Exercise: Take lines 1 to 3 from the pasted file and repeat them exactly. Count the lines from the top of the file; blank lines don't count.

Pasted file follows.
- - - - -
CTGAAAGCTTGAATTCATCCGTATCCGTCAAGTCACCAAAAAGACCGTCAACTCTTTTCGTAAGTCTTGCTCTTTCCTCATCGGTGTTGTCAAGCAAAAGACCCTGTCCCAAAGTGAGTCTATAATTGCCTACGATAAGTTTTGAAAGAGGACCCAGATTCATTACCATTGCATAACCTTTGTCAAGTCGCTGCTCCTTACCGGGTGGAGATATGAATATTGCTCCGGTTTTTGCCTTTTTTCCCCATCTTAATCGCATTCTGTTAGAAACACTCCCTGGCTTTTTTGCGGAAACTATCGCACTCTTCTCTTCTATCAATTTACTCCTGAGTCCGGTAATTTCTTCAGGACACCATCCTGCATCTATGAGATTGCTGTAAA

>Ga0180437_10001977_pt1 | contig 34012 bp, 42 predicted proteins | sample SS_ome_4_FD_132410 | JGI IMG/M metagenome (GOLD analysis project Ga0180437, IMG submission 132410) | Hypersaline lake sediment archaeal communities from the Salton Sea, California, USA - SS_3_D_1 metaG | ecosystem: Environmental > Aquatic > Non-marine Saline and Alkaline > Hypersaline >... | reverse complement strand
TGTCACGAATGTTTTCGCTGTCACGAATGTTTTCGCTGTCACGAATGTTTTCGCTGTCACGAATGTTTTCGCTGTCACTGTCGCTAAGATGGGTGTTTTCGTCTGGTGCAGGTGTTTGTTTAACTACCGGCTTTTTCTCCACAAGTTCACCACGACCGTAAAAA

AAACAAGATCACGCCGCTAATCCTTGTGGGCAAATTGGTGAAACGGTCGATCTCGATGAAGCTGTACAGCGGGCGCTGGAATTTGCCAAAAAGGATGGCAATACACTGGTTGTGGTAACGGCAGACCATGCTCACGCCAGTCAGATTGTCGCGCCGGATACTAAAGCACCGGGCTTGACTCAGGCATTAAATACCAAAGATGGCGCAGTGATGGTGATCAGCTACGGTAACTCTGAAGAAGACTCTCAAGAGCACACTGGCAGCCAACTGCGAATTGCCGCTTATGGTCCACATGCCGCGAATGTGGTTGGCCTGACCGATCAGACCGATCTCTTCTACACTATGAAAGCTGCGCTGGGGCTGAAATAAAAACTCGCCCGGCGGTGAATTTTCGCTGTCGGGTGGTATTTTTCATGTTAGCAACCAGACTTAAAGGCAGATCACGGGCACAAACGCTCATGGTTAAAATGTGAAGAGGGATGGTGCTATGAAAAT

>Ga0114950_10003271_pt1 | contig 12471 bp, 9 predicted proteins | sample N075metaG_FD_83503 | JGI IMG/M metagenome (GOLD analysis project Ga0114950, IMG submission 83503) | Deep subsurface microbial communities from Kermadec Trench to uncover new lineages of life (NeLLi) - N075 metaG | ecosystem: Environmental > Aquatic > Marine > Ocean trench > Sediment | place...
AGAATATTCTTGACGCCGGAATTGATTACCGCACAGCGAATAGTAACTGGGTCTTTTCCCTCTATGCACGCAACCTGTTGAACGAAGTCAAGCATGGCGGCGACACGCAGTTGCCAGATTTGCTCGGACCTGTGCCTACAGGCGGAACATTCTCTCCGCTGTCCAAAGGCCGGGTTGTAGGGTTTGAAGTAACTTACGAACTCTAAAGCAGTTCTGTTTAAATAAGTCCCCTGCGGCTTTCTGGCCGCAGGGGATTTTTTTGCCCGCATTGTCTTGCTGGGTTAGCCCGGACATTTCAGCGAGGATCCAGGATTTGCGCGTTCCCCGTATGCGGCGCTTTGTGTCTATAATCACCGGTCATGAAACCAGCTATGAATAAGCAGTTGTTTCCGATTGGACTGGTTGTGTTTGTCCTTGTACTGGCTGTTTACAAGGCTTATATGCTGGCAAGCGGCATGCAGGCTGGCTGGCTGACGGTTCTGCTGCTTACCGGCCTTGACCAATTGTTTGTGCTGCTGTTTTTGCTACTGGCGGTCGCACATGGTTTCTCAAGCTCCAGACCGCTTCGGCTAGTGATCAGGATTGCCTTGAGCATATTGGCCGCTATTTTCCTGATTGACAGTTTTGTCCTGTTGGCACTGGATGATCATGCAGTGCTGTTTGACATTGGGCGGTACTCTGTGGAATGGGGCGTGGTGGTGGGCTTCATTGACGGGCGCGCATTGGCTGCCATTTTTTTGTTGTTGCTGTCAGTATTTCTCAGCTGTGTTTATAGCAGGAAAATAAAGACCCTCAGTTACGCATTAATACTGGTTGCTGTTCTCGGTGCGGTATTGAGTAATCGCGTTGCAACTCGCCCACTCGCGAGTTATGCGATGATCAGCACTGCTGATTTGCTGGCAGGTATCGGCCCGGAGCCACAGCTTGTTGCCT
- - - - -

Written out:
CTGAAAGCTTGAATTCATCCGTATCCGTCAAGTCACCAAAAAGACCGTCAACTCTTTTCGTAAGTCTTGCTCTTTCCTCATCGGTGTTGTCAAGCAAAAGACCCTGTCCCAAAGTGAGTCTATAATTGCCTACGATAAGTTTTGAAAGAGGACCCAGATTCATTACCATTGCATAACCTTTGTCAAGTCGCTGCTCCTTACCGGGTGGAGATATGAATATTGCTCCGGTTTTTGCCTTTTTTCCCCATCTTAATCGCATTCTGTTAGAAACACTCCCTGGCTTTTTTGCGGAAACTATCGCACTCTTCTCTTCTATCAATTTACTCCTGAGTCCGGTAATTTCTTCAGGACACCATCCTGCATCTATGAGATTGCTGTAAA

>Ga0180437_10001977_pt1 | contig 34012 bp, 42 predicted proteins | sample SS_ome_4_FD_132410 | JGI IMG/M metagenome (GOLD analysis project Ga0180437, IMG submission 132410) | Hypersaline lake sediment archaeal communities from the Salton Sea, California, USA - SS_3_D_1 metaG | ecosystem: Environmental > Aquatic > Non-marine Saline and Alkaline > Hypersaline >... | reverse complement strand
TGTCACGAATGTTTTCGCTGTCACGAATGTTTTCGCTGTCACGAATGTTTTCGCTGTCACGAATGTTTTCGCTGTCACTGTCGCTAAGATGGGTGTTTTCGTCTGGTGCAGGTGTTTGTTTAACTACCGGCTTTTTCTCCACAAGTTCACCACGACCGTAAAAA